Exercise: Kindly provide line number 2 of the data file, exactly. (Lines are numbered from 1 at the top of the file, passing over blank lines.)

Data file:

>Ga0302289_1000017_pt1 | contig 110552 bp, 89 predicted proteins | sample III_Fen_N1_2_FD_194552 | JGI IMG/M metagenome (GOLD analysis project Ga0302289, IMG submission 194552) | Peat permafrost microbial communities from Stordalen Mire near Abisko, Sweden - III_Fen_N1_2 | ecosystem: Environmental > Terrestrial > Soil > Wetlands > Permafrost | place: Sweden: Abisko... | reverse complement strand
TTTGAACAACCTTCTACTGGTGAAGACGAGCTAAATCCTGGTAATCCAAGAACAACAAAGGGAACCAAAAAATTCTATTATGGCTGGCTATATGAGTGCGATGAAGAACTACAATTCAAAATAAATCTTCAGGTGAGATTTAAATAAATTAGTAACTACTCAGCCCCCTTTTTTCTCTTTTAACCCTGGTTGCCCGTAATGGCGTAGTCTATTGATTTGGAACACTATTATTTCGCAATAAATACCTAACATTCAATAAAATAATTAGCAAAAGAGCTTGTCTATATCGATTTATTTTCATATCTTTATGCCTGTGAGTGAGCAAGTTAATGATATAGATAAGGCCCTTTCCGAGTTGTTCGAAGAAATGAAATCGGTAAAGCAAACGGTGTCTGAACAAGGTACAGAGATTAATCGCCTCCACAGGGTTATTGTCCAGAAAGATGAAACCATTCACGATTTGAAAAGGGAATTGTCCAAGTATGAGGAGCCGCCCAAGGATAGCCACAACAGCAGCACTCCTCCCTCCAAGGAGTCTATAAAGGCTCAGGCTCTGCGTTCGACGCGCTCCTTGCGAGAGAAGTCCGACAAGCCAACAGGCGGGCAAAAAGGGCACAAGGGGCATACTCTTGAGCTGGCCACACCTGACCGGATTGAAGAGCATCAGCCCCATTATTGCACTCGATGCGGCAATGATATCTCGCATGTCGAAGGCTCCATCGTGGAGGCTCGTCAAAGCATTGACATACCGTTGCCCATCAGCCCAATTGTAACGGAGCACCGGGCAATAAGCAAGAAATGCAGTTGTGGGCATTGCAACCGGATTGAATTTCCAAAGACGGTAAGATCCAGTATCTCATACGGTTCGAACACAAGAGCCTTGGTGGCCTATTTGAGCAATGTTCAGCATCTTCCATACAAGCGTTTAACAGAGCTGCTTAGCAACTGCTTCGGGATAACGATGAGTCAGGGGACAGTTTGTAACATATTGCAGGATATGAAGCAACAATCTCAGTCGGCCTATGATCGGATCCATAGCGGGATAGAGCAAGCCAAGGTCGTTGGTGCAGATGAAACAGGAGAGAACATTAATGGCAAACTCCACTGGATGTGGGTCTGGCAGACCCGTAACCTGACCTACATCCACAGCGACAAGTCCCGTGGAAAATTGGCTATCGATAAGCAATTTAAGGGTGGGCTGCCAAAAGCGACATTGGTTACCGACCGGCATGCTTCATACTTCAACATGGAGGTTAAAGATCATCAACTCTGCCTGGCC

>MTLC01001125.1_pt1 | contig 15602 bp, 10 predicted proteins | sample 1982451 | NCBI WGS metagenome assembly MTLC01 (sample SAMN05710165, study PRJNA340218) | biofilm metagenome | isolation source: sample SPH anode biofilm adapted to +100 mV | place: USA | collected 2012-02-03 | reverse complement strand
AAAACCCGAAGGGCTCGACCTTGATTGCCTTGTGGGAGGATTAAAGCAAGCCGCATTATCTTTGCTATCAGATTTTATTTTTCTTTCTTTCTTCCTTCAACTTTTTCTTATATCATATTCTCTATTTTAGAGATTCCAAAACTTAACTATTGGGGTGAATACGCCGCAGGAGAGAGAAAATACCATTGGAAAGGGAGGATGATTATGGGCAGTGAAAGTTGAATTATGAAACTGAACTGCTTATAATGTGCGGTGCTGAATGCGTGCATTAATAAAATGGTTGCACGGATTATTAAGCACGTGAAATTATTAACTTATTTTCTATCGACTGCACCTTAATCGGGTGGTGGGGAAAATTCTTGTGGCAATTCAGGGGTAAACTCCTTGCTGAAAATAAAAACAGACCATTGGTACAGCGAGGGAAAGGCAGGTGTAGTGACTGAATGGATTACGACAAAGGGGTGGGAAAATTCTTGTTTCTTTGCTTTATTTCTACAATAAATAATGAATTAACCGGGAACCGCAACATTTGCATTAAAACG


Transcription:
TTTGAACAACCTTCTACTGGTGAAGACGAGCTAAATCCTGGTAATCCAAGAACAACAAAGGGAACCAAAAAATTCTATTATGGCTGGCTATATGAGTGCGATGAAGAACTACAATTCAAAATAAATCTTCAGGTGAGATTTAAATAAATTAGTAACTACTCAGCCCCCTTTTTTCTCTTTTAACCCTGGTTGCCCGTAATGGCGTAGTCTATTGATTTGGAACACTATTATTTCGCAATAAATACCTAACATTCAATAAAATAATTAGCAAAAGAGCTTGTCTATATCGATTTATTTTCATATCTTTATGCCTGTGAGTGAGCAAGTTAATGATATAGATAAGGCCCTTTCCGAGTTGTTCGAAGAAATGAAATCGGTAAAGCAAACGGTGTCTGAACAAGGTACAGAGATTAATCGCCTCCACAGGGTTATTGTCCAGAAAGATGAAACCATTCACGATTTGAAAAGGGAATTGTCCAAGTATGAGGAGCCGCCCAAGGATAGCCACAACAGCAGCACTCCTCCCTCCAAGGAGTCTATAAAGGCTCAGGCTCTGCGTTCGACGCGCTCCTTGCGAGAGAAGTCCGACAAGCCAACAGGCGGGCAAAAAGGGCACAAGGGGCATACTCTTGAGCTGGCCACACCTGACCGGATTGAAGAGCATCAGCCCCATTATTGCACTCGATGCGGCAATGATATCTCGCATGTCGAAGGCTCCATCGTGGAGGCTCGTCAAAGCATTGACATACCGTTGCCCATCAGCCCAATTGTAACGGAGCACCGGGCAATAAGCAAGAAATGCAGTTGTGGGCATTGCAACCGGATTGAATTTCCAAAGACGGTAAGATCCAGTATCTCATACGGTTCGAACACAAGAGCCTTGGTGGCCTATTTGAGCAATGTTCAGCATCTTCCATACAAGCGTTTAACAGAGCTGCTTAGCAACTGCTTCGGGATAACGATGAGTCAGGGGACAGTTTGTAACATATTGCAGGATATGAAGCAACAATCTCAGTCGGCCTATGATCGGATCCATAGCGGGATAGAGCAAGCCAAGGTCGTTGGTGCAGATGAAACAGGAGAGAACATTAATGGCAAACTCCACTGGATGTGGGTCTGGCAGACCCGTAACCTGACCTACATCCACAGCGACAAGTCCCGTGGAAAATTGGCTATCGATAAGCAATTTAAGGGTGGGCTGCCAAAAGCGACATTGGTTACCGACCGGCATGCTTCATACTTCAACATGGAGGTTAAAGATCATCAACTCTGCCTGGCC